If joint overload persists, arthritis becomes chronic. Damaged cartilage will be incurable. There will be new bone formation around the joint edges (osteophytes). The joint capsule will see its margins calcify, resulting in damaged vessels. We are now talking about osteoarthritis. Visible examples of osteoarthritis are: spavin, navicular disease and forms. At this stage it is incurable, but we can try to slow down the worsening. As support, we can give MSM sulfur, Equi'drink Immunotonic , Glucosamine 10,000 Plus or Devils Relief Plus .
The horse can also distend the joint capsule and ligaments by making a misstep. Rest and light walking are usually sufficient for recovery.
If the joint is often stretched, it loosens over time and can cause permanent damage, as above. Every working horse is subject to some form of joint wear and tear. Carefully progressive training, careful hoof care, good food and regular outings in the meadow can limit this wear and tear.


Over the millennia, the episode in the evolution of species which led to the horse is characterized in a remarkable way at the level of the limbs: transition from the plantigrade stage with several fingers to the soliped digitigrade stage with support on the end of a finger unique. On the other hand, adaptation to running, the ability to speed - in nature, to survive, the horse must be able to escape its predators - the limbs evolved by elongation of the bony segments, the extremities gain finesse, they only have long tendons, the muscle masses are located in the proximal zone.
Muscle forces are transmitted to the bones of the leg and foot through tendons. The length of the tendons and the fact that they are located immediately under the skin make them very susceptible to injury.
The work required of most horses places particular strain on the back and limbs.
The horse was first used as a draft animal and is not naturally suited to carrying man on its back. Some horses mature more quickly than others, but in general many horses are already overused at too early an age. At the age of three, muscle, tendon and bone development is not yet complete. In addition, up to a certain age, bone development lags behind muscle development. Until balance is achieved, the risk of injury is high. Nowadays, young horses are increasingly required to perform, without taking into account the fact that most sports horses are increasingly kept in stables, it is clear that careful attention must be paid to the condition of tendons and muscles and also to provide quality nutrients, necessary for optimal condition and good recovery capacity.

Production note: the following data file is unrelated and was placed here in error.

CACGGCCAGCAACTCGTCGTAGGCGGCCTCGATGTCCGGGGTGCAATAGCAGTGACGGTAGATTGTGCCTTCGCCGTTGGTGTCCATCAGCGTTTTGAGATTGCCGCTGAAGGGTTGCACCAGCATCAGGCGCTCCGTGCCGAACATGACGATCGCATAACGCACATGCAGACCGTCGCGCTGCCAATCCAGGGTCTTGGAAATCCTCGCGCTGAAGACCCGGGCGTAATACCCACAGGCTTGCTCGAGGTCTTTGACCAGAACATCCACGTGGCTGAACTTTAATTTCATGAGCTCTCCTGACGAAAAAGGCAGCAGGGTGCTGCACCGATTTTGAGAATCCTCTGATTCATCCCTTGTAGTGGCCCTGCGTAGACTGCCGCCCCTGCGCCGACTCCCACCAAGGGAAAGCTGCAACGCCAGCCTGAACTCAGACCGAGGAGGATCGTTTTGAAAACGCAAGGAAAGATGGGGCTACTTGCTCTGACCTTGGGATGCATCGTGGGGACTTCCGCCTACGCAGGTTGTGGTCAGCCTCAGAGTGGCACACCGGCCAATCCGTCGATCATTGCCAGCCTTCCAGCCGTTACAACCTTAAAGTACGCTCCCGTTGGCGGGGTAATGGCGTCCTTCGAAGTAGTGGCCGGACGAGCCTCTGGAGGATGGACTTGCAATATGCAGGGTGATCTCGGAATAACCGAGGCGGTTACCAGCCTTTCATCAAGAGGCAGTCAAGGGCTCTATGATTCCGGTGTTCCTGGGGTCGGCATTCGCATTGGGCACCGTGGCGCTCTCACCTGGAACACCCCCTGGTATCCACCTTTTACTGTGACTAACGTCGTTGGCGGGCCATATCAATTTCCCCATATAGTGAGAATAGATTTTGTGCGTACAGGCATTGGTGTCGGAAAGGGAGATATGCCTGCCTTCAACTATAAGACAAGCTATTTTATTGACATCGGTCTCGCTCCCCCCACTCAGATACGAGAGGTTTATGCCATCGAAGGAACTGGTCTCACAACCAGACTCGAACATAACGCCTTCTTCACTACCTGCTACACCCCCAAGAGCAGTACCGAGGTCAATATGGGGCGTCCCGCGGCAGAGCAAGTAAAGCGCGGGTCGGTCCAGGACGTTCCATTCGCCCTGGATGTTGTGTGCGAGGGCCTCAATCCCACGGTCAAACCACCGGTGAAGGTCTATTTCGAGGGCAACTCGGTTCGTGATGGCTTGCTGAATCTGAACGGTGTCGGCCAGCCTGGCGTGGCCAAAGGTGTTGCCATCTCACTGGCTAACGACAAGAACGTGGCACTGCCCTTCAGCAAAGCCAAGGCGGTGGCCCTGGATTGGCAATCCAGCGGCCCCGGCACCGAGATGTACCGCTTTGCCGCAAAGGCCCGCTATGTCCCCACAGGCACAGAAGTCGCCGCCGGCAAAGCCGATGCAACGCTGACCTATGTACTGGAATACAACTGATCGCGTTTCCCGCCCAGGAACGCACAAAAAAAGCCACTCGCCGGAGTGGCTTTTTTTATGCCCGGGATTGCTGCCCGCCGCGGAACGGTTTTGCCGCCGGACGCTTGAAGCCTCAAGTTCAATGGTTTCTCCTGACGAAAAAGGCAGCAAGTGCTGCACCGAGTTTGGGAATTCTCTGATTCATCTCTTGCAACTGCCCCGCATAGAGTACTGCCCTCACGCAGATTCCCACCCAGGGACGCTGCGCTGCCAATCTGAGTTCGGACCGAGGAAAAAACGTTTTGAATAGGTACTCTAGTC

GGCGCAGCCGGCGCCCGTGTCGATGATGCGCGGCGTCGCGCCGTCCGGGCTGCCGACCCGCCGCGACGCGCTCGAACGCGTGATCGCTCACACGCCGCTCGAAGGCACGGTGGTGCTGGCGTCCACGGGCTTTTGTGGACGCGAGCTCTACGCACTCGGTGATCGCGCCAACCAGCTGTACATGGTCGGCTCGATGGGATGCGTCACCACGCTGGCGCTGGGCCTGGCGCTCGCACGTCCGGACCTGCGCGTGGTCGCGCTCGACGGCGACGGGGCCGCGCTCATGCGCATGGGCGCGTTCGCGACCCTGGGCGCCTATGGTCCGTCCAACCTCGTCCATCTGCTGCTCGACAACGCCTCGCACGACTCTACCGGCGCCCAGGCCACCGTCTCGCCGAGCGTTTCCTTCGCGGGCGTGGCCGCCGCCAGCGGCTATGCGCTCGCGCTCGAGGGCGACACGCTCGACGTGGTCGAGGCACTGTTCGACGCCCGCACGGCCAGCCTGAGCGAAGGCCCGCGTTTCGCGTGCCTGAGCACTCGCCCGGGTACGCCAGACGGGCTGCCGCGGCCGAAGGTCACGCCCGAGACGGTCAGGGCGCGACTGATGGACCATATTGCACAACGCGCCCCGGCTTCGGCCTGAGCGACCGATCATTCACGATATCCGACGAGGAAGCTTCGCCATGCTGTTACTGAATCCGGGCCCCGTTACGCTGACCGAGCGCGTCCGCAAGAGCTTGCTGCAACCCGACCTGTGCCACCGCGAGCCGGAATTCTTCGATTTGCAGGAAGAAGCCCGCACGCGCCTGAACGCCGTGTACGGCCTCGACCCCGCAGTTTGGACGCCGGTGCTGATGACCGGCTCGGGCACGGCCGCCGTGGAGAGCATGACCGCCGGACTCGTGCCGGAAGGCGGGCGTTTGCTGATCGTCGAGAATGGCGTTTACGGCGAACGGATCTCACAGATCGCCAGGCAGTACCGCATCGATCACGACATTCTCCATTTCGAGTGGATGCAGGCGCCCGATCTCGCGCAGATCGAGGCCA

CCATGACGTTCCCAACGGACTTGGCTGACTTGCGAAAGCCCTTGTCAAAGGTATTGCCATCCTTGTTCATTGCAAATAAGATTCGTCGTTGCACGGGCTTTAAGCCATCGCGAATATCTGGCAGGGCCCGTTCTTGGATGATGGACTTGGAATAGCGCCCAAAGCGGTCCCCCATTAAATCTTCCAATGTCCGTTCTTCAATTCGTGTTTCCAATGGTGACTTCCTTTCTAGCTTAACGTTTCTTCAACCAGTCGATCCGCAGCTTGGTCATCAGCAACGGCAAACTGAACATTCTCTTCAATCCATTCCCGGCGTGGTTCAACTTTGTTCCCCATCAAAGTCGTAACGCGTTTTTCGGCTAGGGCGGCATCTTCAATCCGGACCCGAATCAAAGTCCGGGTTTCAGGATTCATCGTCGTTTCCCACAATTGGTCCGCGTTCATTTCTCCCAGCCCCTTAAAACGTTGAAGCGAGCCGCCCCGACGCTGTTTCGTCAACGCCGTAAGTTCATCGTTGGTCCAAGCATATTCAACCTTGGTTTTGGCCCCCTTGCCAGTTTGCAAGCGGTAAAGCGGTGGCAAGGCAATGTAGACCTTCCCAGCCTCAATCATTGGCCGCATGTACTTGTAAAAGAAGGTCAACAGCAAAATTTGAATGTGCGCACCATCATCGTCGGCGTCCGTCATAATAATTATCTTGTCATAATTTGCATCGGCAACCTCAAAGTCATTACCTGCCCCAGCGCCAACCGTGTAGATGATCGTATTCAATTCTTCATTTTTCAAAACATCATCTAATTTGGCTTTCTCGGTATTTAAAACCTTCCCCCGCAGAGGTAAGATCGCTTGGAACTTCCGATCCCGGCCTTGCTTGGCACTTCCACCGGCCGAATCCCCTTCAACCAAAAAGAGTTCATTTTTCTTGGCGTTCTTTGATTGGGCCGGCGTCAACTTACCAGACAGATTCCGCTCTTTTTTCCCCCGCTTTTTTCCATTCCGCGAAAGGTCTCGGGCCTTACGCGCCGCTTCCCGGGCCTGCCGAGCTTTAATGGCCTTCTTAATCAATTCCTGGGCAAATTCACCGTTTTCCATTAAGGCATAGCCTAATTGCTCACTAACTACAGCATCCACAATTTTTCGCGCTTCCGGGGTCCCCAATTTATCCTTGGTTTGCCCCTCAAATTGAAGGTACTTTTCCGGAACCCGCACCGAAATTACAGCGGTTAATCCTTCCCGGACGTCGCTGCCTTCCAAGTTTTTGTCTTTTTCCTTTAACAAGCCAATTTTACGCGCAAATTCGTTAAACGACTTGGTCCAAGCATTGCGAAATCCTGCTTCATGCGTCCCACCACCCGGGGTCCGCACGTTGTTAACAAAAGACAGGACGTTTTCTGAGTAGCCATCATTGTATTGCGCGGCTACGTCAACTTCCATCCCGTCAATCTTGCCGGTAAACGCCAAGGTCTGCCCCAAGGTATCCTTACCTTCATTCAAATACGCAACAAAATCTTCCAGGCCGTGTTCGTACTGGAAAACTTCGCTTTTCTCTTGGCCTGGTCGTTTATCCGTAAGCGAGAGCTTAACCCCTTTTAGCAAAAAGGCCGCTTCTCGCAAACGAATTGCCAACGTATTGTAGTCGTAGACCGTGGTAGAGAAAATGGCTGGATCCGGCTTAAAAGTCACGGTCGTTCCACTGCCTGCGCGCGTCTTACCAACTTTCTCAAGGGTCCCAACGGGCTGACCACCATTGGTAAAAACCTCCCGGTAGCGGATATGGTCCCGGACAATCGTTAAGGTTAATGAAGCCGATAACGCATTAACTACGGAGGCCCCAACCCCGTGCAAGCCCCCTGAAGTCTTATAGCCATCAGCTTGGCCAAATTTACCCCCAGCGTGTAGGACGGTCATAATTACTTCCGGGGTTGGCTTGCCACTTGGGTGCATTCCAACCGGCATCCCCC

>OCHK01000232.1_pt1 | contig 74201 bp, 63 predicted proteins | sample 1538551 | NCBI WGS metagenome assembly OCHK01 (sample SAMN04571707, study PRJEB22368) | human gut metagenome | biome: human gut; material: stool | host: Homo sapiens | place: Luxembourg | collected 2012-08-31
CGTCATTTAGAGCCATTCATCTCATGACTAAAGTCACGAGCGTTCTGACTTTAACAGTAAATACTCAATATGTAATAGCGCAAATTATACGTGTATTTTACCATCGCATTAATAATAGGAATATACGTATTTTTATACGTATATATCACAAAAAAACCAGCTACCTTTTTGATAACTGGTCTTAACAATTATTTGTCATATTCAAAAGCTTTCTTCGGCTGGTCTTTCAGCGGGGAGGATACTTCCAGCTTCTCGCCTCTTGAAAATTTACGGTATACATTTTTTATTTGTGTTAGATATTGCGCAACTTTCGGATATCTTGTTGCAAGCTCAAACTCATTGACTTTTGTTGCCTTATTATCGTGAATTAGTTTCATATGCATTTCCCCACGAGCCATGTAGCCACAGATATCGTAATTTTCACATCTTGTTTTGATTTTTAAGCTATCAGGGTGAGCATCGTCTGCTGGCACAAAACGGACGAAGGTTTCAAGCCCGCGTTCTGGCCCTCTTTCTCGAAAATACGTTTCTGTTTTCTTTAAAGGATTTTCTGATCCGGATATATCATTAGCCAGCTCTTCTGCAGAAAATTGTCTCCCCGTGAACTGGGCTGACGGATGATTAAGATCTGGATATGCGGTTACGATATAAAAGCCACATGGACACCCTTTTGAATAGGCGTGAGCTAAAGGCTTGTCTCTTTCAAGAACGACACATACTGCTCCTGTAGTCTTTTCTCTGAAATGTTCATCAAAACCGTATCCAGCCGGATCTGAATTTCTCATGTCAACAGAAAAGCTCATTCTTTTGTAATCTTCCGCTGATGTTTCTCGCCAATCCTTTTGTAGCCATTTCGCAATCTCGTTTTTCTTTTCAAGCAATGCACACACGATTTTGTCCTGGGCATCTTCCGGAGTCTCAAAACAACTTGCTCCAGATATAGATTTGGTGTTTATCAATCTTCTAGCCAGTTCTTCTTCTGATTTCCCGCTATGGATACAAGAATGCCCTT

Reasonable conduct of work :
Many muscle pains will be prevented by ensuring that you strictly follow a progressive warm-up program and following the work with a sufficiently prolonged recovery period.
You must be perfectly aware of the importance for your horse of regular and well-conducted work.
Progressive training including step periods of sufficient length is essential. The muscles will be better irrigated and therefore less susceptible to injury.
15 to 30 minutes of warm-up will be necessary depending on the horse's level of training.
The recovery phase will allow the horse to return to a normal breathing rhythm and begin the elimination of muscle toxins.
After exercise, you can help your horse recover physically by ensuring the quality of its food intake and providing it with appropriate care. Particularly in winter, it is recommended for the coat and muscles to rinse your horse with lukewarm water. Then drying it under a solarium is a luxury that cannot be afforded to all horses. However, you can stimulate blood circulation in the skin and muscles by using a special product (Equi'phytogel ).
If your horse is subjected to additional effort, help him to ensure proper elimination of toxic waste. Besides good feed containing all the necessary basic substances, vitamin E, selenium and antioxidants are very useful, but muscle pain or stiffness can also be caused by an internal cause. A horse with back pain (spinal osteoarthritis, pelvic problems, “blocked” vertebrae, etc.) will always react with muscular tension, i.e. hard and stiff muscles.
Remember that a horse is very dexterous and will compensate by relieving the areas from which it suffers. This means an overload on another part of the body with, as a consequence, muscle pain...

Lactic acid :
The muscle needs energy when it works. Energy is produced by the use of glucose in the presence of oxygen. When the available glucose is completely consumed, the body will use its reserves: glycogen, which can be quickly “burned” in the absence of oxygen (anaerobic) to immediately provide the necessary energy. This use of glycogen is done through biochemical reactions which lead to the formation of “waste” which will accumulate in the muscles in the form of lactic acid. The longer the work is prolonged with a relative lack of oxygen at the muscular level, the more the muscles will become loaded with lactic acid, resulting in stiffness, pain and possibly considerable damage to the muscle fibers which can swell and burst.